For the quantitative analysis of collagen type I, 3 animals were used (7, 15, and 30 days of healing), because collagen deposition in the scaffold was not observed at 4 h and at 4 days, and 90 days was not of interest because the active phase of collagen synthesis and deposition was over and replaced by tissue remodeling. The area fractions of labeled collagen type I were determined in high-resolution images in 5 rectangles per section and region (i.e., 5 rectangles in the periphery and 5 sections in the center of the collagen-based scaffold). The rectangle size was 0.5 mm × 0.75 mm (area = 0.375 mm2). The central rectangles were placed immediately adjacent to the peripheral rectangles. The rectangles in the periphery were all evenly distributed on the bone side with similar distances between them, the same was true for the central rectangles. The Zeiss Zen software (Zeiss, Oberkochen, Germany) was used to capture the DAB-stained collagen type I and to convert the values into percentages: (labeled area/total area) × 100.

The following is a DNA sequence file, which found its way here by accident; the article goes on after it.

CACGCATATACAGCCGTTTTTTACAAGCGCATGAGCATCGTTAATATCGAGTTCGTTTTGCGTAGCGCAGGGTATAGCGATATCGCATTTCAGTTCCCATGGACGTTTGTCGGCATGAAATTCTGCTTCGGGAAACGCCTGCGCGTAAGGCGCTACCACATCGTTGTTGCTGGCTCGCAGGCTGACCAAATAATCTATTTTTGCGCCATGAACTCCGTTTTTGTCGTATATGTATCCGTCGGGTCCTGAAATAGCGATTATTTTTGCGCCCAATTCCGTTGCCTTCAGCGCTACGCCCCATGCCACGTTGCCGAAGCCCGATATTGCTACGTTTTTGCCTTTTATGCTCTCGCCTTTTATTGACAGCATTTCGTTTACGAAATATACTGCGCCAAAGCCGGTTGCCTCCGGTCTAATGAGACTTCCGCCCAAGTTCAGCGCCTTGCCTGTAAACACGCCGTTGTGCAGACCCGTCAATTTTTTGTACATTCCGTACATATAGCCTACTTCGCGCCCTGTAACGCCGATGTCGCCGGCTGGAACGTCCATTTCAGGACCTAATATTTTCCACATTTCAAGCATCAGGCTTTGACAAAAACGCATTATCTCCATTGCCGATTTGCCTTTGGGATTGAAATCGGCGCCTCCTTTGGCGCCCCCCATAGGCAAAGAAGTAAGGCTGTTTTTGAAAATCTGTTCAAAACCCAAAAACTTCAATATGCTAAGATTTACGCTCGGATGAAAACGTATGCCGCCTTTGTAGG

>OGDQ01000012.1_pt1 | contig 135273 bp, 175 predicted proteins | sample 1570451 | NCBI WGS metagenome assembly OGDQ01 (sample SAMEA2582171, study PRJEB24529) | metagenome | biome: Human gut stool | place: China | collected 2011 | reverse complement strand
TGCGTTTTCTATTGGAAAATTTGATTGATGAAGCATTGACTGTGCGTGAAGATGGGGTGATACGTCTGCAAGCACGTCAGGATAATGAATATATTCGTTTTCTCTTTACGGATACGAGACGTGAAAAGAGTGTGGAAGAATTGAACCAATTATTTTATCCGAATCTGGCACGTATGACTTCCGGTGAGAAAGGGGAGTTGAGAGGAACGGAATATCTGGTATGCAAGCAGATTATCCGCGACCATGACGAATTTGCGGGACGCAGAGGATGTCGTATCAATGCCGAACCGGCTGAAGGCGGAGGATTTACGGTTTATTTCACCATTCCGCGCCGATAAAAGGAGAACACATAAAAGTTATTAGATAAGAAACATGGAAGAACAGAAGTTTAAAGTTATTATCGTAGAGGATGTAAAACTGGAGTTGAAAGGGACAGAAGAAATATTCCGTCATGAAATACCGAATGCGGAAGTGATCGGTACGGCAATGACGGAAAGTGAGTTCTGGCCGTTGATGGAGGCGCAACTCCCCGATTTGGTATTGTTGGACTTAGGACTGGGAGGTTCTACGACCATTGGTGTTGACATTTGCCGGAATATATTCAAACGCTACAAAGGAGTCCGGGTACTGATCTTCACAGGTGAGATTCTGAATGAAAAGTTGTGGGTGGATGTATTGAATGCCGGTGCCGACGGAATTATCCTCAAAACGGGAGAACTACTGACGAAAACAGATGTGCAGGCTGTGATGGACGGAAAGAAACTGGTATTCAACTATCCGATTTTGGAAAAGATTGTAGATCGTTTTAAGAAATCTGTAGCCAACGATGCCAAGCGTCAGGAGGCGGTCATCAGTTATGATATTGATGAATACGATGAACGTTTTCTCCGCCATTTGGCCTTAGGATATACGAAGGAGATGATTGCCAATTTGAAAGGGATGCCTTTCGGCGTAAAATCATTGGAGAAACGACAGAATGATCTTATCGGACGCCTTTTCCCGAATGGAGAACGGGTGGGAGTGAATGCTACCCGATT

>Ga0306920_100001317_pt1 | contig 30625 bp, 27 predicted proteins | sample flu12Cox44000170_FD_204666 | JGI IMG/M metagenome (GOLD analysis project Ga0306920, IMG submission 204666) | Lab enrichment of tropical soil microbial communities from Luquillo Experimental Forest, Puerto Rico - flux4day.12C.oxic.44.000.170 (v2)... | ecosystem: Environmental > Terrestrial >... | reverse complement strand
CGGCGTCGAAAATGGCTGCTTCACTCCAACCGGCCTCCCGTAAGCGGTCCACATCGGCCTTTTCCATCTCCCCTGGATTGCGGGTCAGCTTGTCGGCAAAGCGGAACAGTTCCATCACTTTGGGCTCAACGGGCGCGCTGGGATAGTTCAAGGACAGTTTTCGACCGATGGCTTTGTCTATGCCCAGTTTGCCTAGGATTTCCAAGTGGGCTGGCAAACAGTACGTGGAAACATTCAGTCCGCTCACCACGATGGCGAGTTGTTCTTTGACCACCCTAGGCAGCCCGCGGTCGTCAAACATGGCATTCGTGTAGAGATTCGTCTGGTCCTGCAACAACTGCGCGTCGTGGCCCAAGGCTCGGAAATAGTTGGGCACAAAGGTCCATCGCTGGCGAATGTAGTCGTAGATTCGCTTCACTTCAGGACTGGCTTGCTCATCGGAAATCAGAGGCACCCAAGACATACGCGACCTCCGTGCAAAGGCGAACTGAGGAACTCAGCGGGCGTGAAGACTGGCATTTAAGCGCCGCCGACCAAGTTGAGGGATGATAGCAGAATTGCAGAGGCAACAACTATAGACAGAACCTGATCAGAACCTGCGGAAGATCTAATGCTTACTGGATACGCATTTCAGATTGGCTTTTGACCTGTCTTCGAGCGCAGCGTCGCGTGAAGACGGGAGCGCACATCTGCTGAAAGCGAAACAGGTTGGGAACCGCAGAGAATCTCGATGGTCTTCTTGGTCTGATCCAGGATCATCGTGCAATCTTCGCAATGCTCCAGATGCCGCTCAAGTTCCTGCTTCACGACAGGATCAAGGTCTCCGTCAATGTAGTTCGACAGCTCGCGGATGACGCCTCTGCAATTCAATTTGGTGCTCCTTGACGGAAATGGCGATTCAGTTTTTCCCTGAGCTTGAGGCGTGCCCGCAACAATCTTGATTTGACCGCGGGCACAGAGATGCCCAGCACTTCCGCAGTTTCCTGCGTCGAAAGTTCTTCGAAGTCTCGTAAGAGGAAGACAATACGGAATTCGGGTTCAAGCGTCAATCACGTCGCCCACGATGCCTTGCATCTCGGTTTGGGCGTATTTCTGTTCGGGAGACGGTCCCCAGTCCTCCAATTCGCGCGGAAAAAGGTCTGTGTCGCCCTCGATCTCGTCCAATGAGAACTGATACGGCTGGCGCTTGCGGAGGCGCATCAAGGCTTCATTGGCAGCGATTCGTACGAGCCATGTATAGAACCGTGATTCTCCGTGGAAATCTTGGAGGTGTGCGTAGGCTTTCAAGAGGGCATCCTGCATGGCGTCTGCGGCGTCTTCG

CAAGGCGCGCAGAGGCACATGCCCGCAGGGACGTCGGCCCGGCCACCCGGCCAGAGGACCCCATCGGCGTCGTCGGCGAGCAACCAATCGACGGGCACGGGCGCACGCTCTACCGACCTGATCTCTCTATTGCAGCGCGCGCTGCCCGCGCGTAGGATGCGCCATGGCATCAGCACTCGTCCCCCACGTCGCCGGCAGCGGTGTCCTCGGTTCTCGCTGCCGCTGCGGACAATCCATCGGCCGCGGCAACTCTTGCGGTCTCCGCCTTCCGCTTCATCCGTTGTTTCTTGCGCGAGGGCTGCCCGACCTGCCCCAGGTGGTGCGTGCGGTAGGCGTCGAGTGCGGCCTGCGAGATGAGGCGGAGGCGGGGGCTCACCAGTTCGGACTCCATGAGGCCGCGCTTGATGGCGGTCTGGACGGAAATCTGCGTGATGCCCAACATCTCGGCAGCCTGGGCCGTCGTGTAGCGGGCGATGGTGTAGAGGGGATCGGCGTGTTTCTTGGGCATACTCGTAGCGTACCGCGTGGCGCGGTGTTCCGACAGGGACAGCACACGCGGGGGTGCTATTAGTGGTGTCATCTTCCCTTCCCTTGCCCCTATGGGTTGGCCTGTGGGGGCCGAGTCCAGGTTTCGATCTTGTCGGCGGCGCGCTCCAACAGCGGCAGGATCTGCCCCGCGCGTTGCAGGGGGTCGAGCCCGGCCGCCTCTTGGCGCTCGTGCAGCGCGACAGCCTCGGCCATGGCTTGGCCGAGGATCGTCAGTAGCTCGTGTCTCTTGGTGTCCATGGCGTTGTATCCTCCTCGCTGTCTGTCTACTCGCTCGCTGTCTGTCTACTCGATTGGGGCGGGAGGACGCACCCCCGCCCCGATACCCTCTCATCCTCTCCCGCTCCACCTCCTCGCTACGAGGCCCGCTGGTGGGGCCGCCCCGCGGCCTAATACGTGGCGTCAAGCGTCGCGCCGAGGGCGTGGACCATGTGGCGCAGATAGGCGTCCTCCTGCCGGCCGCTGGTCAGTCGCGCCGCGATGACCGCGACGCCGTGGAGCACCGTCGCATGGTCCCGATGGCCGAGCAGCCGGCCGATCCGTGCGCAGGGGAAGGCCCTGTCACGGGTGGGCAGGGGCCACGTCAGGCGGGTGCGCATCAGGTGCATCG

2.6. Preparation for Giemsa Histochemistry
Paraffin-embedded tissue sections were treated with Giemsa staining using Giemsa stock-solution (T862.2, Carl Roth GmbH, Karlsruhe, Germany), as recommended by the manufacturer.
2.7. Preparation for Tartrate-Resistant Alkaline Phosphatase (TRAP) Histochemistry
Sections embedded in paraffin underwent tartrate-resistant acid phosphatase (TRAP) histochemical staining. Sections were treated with azo staining using naphthol AS-TR phosphate (Fluka, Sigma-Aldrich, Saint Louis, MO, USA), coupled with fast red violet TR salt (Chroma, Stuttgart, Germany).